Riding to complete the next steps for the zoekjaar application



Keep in mind that the Zoekjaar visa (orientation year visa) requires you to be fully autonomous and self-sufficient. Though you may qualify for some allowances such as the housing or insurance allowance, a Zoekjaar visa requires stable and sustainable financial autonomy. Budgeting will be your best friend and here are the tools to help you get by.


Another major challenge you’ll face at the beginning of your Zoekjaar is finding housing. For those of you already in the Netherlands, you’re probably familiar with the precariousness of housing for students and recent graduates. Landlords might not be that open to renting out their apartment to an unemployed graduate so start searching ahead of time. Check out our guide to student housing.

Finding a job

Finding a job can also be quite difficult. Though the job market here in the Netherlands is extremely inviting and open to internationals, there are still a lot of hurdles to jump before securing your dream position. Dutch isn’t required but basic knowledge is recommended, as it can be seen as a key asset. Keep in mind that you’re competing against Dutch students and EU nationals who are significantly easier to higher for companies as they don’t require work permits or visas. Now, you shouldn’t let this discourage you but instead motivate your search for that perfect internship or job! Look at growing and developing industries. Check out College Life Work for some international friendly companies or our guide to entry-level jobs to nail your job search. College Life Work is the only platform offering vacancies in the Netherlands open to non-Dutch students and graduates. There are no languages requirements expected of you as well as a selection of companies actively searching to hire international graduates.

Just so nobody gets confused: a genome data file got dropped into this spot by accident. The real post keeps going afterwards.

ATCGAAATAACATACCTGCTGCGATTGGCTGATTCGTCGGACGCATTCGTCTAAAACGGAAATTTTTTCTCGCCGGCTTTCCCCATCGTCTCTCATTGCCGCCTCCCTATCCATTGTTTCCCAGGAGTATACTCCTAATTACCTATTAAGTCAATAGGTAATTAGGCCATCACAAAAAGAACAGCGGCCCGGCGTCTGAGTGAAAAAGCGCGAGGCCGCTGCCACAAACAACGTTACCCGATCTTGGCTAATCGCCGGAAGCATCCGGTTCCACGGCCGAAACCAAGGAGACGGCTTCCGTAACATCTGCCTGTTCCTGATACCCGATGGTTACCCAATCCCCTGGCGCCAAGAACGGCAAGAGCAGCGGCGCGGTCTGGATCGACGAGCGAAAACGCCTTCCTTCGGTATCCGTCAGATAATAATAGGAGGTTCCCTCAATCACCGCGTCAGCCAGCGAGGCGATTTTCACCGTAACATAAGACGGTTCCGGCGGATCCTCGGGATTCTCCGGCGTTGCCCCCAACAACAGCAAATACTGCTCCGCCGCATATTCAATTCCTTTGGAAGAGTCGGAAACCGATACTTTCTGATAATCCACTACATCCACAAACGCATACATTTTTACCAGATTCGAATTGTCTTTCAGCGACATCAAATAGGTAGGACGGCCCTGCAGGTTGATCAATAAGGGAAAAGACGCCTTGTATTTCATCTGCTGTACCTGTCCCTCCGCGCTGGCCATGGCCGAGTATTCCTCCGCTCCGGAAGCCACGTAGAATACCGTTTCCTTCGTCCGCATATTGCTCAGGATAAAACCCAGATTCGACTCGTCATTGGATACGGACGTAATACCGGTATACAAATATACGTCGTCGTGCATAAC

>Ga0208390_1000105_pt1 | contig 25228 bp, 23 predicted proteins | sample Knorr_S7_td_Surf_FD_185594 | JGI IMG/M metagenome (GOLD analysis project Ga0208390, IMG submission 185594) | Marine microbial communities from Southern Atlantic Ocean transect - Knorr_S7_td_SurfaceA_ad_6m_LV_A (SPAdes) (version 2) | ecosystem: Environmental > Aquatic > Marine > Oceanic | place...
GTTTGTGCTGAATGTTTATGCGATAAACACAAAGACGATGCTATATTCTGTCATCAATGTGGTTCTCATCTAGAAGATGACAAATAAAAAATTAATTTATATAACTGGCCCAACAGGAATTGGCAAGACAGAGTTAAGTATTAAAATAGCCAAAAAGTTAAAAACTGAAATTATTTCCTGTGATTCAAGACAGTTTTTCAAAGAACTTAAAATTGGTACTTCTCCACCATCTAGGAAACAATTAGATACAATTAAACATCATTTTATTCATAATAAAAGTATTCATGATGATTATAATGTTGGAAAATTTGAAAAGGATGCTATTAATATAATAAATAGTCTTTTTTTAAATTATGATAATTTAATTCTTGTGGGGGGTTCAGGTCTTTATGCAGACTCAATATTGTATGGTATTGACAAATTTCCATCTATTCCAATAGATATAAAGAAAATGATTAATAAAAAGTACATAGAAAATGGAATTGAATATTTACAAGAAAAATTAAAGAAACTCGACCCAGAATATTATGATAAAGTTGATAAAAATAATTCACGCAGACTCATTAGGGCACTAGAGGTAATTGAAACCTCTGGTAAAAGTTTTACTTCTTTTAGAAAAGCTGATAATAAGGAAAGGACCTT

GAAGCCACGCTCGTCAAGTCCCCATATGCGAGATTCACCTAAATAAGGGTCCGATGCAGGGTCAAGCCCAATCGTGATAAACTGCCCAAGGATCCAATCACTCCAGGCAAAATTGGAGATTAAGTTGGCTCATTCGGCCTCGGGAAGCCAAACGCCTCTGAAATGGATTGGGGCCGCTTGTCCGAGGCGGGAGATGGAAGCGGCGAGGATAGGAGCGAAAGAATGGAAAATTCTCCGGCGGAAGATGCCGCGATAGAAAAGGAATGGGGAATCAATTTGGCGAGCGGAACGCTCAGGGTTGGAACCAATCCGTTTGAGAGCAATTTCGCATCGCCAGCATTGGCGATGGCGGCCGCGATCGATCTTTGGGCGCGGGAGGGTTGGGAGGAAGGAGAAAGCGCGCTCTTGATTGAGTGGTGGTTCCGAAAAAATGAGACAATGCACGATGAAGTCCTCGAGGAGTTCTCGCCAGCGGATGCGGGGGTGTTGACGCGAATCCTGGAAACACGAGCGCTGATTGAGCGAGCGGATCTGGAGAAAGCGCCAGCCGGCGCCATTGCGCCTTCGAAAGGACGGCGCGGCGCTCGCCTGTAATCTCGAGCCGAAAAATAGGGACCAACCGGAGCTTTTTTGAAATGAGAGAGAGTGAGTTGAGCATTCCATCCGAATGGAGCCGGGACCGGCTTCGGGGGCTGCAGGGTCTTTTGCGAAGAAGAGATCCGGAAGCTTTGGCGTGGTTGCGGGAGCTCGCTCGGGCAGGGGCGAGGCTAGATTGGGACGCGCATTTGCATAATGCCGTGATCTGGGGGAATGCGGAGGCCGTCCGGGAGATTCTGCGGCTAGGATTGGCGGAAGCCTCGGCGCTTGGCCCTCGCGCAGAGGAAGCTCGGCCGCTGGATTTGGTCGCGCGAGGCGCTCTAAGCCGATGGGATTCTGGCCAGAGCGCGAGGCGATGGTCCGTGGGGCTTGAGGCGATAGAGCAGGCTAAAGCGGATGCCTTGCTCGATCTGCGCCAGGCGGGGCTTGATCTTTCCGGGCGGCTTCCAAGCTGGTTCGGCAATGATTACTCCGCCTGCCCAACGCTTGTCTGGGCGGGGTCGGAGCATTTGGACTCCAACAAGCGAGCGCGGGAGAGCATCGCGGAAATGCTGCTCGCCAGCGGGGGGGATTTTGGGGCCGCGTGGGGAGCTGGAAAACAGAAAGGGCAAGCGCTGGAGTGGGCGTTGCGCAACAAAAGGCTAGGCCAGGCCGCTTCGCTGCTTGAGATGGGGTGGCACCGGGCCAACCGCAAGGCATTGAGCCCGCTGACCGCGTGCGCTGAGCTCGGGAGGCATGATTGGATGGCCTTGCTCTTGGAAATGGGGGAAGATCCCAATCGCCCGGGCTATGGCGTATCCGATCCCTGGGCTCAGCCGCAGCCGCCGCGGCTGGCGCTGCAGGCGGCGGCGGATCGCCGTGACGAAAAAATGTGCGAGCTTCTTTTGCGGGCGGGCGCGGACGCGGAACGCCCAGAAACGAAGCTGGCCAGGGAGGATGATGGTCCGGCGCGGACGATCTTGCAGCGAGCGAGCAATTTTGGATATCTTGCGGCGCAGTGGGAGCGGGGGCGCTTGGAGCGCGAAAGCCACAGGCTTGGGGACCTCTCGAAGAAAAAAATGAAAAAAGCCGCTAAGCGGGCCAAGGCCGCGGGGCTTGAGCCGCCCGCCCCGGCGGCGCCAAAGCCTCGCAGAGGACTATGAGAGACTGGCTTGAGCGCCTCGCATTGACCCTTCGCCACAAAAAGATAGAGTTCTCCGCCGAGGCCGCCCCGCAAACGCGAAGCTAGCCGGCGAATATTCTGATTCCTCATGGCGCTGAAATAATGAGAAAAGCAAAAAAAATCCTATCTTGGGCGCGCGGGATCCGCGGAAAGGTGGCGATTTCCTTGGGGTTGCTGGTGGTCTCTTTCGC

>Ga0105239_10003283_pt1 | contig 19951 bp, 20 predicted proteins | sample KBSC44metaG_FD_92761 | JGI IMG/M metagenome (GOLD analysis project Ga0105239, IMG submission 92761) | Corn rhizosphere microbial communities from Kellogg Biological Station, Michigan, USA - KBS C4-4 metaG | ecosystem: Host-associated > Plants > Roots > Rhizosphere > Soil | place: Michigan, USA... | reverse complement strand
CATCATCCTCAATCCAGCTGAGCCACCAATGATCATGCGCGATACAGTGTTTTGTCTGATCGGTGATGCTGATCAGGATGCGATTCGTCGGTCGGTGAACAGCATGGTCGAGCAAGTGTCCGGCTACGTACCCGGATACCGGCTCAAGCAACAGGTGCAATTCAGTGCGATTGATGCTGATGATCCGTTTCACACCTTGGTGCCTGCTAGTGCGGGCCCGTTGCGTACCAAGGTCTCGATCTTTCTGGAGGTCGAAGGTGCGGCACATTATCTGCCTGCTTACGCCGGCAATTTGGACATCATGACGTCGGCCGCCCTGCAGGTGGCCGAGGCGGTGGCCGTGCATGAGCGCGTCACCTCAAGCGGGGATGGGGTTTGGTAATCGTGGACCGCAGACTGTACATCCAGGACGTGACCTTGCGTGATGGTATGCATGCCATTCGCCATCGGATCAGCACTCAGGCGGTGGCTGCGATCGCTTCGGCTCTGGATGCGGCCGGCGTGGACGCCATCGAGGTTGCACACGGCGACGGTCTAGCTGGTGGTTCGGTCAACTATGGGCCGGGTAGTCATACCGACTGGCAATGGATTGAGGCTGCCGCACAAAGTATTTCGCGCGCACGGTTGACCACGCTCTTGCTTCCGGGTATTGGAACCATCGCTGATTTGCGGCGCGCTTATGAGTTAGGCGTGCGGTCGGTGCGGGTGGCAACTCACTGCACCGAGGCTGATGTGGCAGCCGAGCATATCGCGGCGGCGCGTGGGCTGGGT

Finally, why not sign up for College Life Accelerate? We've partnered with companies looking for international talent and industry experts to create a program tailored to zoekjaar graduates.


Becoming a highly skilled migrant

The Zoekjaar is actually quite comparable to the highly skilled migrant residence permit. If you manage to find a job at the end of your Zoekjaar and want to stay in the Netherlands, a logical next step is to apply for the highly skilled migrant status. Upon completion of a Zoekjaar, you have the added bonus of having a reduced minimum salary in order to qualify as a highly skilled migrant. This means that you can be hired as a highly skilled migrant from a minimum gross salary of 2,423 euros per month instead of €3,381 (under 30) or €4,612 (over 30).


Useful resources

As well as the IND website, here are some additional resources that should help clarify additional questions you might have:


Are you ready to see what the Netherlands have to offer you? By confronting yourself to a search year, you’ll gain priceless experience as well as the opportunity to settle down here. With College Life Accelerate, getting a job after your Zoekjaar is that much easier. What are you waiting for?


Coronavirus (COVID-19)